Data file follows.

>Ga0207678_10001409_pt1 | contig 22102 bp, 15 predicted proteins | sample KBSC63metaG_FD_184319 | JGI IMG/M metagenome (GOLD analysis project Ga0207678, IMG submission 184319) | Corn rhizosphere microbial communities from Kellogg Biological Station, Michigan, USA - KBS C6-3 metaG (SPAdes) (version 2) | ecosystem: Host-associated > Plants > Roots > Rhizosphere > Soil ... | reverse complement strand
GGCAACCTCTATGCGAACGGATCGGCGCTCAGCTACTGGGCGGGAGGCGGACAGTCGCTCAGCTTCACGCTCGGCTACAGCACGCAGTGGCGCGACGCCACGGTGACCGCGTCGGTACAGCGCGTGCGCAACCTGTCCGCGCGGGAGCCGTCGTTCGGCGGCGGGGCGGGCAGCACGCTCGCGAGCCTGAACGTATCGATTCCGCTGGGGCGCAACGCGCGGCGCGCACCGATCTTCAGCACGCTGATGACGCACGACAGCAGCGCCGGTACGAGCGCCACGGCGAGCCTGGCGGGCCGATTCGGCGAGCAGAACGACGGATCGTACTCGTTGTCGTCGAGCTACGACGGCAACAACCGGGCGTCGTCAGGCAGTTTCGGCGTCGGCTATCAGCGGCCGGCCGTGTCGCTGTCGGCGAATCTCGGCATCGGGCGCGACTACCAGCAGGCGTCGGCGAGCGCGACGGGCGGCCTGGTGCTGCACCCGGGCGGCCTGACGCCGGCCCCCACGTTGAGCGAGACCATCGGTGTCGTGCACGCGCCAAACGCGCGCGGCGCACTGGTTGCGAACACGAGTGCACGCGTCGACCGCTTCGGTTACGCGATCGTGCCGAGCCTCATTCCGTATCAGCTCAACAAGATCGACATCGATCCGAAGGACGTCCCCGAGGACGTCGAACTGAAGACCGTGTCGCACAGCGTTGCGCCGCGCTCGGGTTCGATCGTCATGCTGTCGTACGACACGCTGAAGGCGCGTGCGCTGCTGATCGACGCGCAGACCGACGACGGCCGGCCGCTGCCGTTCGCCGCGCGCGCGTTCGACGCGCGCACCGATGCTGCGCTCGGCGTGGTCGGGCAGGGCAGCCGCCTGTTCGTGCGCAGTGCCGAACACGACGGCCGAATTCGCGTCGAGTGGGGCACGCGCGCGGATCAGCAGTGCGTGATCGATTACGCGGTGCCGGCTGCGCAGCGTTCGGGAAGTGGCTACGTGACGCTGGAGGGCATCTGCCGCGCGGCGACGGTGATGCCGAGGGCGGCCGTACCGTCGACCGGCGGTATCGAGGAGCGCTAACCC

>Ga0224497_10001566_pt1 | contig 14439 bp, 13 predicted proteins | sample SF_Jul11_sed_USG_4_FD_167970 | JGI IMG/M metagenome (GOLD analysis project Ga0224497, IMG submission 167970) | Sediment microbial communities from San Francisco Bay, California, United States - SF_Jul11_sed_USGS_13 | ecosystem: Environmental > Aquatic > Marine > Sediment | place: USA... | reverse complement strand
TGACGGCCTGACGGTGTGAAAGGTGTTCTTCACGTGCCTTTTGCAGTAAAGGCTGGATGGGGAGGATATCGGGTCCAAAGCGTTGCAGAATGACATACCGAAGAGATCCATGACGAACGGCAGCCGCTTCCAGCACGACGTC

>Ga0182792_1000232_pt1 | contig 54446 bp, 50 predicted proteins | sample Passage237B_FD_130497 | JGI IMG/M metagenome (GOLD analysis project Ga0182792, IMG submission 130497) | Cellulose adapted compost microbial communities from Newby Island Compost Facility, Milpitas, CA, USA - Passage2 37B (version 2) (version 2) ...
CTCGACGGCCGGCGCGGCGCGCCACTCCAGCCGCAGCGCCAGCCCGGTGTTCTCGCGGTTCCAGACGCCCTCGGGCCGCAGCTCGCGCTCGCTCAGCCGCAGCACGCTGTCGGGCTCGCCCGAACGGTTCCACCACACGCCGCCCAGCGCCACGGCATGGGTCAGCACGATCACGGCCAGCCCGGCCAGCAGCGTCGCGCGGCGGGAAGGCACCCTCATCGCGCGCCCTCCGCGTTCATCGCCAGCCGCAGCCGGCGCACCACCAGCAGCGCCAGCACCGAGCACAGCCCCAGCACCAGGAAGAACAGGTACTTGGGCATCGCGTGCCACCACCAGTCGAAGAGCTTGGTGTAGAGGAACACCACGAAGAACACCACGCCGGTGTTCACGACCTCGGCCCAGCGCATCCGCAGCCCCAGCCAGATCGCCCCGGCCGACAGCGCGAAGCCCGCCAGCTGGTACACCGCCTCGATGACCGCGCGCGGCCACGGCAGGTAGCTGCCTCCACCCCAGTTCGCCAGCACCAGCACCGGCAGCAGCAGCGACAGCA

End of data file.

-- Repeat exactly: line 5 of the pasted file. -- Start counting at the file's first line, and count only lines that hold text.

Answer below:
>Ga0182792_1000232_pt1 | contig 54446 bp, 50 predicted proteins | sample Passage237B_FD_130497 | JGI IMG/M metagenome (GOLD analysis project Ga0182792, IMG submission 130497) | Cellulose adapted compost microbial communities from Newby Island Compost Facility, Milpitas, CA, USA - Passage2 37B (version 2) (version 2) ...